In Chapter 7 of The Great Gatsby when Nick says that "in this heat, every extra gesture was an affront to the common store of everyday life", I know that he is referring to how the butler's actions but what, if any, connection does this quote have to the theme of the novel (moral decay, wealth, and the American Dream)?
This is a good and challenging question. If we presume that this line is reflective of the larger themes of the novel relating to wealth, opulence and moral decay, we might argue that the quote suggests a division between the "common/necessary" and the "uncommon/excessive".
Many of the novel's characters and settings express the idea that wealth results in moral abuse and financial waste. We can see the "waste" in examples like Myrtle's purchase of a dog for an apartment she where she does not live and Gatsby's lavish parties where he does not speak with his guests.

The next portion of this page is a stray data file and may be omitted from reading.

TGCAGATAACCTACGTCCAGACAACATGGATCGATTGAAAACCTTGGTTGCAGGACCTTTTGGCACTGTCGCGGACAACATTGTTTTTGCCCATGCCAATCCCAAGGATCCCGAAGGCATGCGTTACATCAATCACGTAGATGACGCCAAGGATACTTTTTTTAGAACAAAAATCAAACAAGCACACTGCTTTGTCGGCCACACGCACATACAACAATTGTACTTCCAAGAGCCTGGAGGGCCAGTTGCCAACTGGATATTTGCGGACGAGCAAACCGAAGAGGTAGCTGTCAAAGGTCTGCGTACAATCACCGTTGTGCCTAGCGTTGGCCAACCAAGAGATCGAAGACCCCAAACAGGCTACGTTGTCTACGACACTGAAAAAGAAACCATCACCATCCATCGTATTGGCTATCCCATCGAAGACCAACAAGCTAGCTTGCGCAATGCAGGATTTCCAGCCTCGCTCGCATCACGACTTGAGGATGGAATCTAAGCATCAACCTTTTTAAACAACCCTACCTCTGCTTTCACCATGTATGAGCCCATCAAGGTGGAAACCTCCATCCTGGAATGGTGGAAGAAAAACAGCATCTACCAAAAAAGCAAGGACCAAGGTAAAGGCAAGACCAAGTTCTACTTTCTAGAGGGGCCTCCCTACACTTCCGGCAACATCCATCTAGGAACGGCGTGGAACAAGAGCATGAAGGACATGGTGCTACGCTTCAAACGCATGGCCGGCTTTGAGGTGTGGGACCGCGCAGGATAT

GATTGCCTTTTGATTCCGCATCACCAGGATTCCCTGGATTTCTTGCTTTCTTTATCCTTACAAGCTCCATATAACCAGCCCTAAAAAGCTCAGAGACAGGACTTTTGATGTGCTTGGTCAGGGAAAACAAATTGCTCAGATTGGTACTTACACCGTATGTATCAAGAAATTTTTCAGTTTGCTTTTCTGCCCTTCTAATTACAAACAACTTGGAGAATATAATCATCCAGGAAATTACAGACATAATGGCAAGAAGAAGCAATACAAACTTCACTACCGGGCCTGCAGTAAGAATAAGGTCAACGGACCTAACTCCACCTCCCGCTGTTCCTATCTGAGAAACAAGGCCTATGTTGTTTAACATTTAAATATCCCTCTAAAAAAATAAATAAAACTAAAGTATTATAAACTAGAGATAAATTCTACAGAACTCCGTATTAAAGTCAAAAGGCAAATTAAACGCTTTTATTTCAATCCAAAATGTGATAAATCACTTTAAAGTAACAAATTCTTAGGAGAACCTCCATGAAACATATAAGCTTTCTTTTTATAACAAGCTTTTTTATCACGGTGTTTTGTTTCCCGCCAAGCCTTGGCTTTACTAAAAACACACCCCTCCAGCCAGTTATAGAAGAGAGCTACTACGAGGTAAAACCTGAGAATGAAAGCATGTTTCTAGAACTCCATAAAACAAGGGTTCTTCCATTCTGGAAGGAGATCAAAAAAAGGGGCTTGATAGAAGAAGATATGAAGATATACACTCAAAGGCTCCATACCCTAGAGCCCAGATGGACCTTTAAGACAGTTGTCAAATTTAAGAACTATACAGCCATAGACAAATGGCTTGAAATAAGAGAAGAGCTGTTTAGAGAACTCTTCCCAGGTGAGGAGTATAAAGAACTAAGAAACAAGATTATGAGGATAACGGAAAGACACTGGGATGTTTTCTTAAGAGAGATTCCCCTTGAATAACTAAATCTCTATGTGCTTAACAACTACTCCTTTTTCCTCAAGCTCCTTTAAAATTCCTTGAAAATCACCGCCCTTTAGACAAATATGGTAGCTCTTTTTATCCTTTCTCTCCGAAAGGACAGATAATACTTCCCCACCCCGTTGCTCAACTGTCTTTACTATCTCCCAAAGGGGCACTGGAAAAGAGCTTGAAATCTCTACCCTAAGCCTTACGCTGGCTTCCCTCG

We might say that this line, ostensibly concerning the heat, refers also to the repeated distinctions between the rich and the poor as the rich often pursue impractical and unnecessary luxuries as a way of demonstrating status.
Going beyond the practical and fulfilling fanciful dreams, the wealthy class in the novel go out of their way to prove they are "uncommon" in a class-oriented sense. There is a notion that money and resources are inexhaustible for people like Tom and Gatsby.
Perhaps we see in this line about the "common store of everyday life" an implication that this sense of inexhaustible resources is a false one. There is a necessary limit to anyone's resources and a limit to dream fulfillment as well.